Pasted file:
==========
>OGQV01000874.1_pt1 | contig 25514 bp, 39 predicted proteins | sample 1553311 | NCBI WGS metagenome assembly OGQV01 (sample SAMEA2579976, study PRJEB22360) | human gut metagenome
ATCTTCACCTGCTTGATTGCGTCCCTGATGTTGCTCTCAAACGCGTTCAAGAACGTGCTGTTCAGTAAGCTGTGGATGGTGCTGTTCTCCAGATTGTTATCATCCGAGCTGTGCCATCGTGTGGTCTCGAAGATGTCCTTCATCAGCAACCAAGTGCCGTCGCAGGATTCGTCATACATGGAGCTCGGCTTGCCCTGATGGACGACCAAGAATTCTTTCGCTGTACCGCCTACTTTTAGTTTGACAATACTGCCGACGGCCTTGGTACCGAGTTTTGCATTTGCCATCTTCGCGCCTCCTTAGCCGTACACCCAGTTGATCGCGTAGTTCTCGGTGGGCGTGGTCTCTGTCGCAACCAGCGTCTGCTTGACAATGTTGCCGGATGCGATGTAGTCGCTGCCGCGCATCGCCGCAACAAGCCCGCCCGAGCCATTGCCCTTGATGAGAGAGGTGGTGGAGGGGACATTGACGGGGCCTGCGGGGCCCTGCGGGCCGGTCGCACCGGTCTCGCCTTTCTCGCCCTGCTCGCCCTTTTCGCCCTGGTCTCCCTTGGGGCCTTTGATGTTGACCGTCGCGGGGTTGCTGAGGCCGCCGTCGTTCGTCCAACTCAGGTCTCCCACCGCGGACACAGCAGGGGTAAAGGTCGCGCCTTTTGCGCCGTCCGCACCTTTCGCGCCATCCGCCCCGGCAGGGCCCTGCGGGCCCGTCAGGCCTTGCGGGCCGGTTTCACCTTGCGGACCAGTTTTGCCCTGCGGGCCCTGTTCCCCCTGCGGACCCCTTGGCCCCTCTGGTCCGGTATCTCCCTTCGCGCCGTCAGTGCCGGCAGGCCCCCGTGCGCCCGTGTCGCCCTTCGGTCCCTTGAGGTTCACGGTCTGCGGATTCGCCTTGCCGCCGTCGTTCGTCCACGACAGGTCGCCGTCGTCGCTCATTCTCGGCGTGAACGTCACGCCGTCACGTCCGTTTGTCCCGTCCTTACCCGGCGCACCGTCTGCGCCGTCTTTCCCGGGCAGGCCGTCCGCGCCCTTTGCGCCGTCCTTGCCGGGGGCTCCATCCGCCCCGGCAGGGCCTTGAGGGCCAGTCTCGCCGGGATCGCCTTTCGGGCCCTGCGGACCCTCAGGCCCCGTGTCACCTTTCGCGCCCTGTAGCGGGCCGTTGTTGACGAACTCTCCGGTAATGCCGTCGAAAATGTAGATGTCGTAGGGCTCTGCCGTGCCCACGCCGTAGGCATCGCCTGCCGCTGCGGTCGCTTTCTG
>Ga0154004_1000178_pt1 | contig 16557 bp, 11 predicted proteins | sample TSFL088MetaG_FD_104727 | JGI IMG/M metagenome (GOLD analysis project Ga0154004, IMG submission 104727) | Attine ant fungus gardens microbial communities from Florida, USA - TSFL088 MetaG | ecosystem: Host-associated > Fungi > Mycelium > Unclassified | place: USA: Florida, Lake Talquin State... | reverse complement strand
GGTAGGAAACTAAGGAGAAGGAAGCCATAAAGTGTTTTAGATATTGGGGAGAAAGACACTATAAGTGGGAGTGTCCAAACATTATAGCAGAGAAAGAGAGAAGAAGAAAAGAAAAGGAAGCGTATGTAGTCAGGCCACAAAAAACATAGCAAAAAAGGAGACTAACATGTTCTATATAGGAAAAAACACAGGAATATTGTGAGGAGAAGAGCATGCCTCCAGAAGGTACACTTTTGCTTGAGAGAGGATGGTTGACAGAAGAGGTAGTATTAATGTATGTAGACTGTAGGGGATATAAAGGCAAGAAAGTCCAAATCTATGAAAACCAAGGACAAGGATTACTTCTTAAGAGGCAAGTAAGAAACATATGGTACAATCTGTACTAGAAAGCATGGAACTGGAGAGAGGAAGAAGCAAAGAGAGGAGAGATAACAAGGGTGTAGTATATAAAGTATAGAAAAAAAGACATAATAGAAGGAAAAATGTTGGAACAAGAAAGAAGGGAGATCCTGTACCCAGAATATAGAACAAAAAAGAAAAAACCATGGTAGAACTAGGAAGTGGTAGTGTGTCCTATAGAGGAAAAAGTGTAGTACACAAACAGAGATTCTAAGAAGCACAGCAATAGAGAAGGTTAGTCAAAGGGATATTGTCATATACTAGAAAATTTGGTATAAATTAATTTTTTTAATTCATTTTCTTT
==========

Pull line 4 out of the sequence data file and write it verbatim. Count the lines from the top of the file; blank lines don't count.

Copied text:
GGTAGGAAACTAAGGAGAAGGAAGCCATAAAGTGTTTTAGATATTGGGGAGAAAGACACTATAAGTGGGAGTGTCCAAACATTATAGCAGAGAAAGAGAGAAGAAGAAAAGAAAAGGAAGCGTATGTAGTCAGGCCACAAAAAACATAGCAAAAAAGGAGACTAACATGTTCTATATAGGAAAAAACACAGGAATATTGTGAGGAGAAGAGCATGCCTCCAGAAGGTACACTTTTGCTTGAGAGAGGATGGTTGACAGAAGAGGTAGTATTAATGTATGTAGACTGTAGGGGATATAAAGGCAAGAAAGTCCAAATCTATGAAAACCAAGGACAAGGATTACTTCTTAAGAGGCAAGTAAGAAACATATGGTACAATCTGTACTAGAAAGCATGGAACTGGAGAGAGGAAGAAGCAAAGAGAGGAGAGATAACAAGGGTGTAGTATATAAAGTATAGAAAAAAAGACATAATAGAAGGAAAAATGTTGGAACAAGAAAGAAGGGAGATCCTGTACCCAGAATATAGAACAAAAAAGAAAAAACCATGGTAGAACTAGGAAGTGGTAGTGTGTCCTATAGAGGAAAAAGTGTAGTACACAAACAGAGATTCTAAGAAGCACAGCAATAGAGAAGGTTAGTCAAAGGGATATTGTCATATACTAGAAAATTTGGTATAAATTAATTTTTTTAATTCATTTTCTTT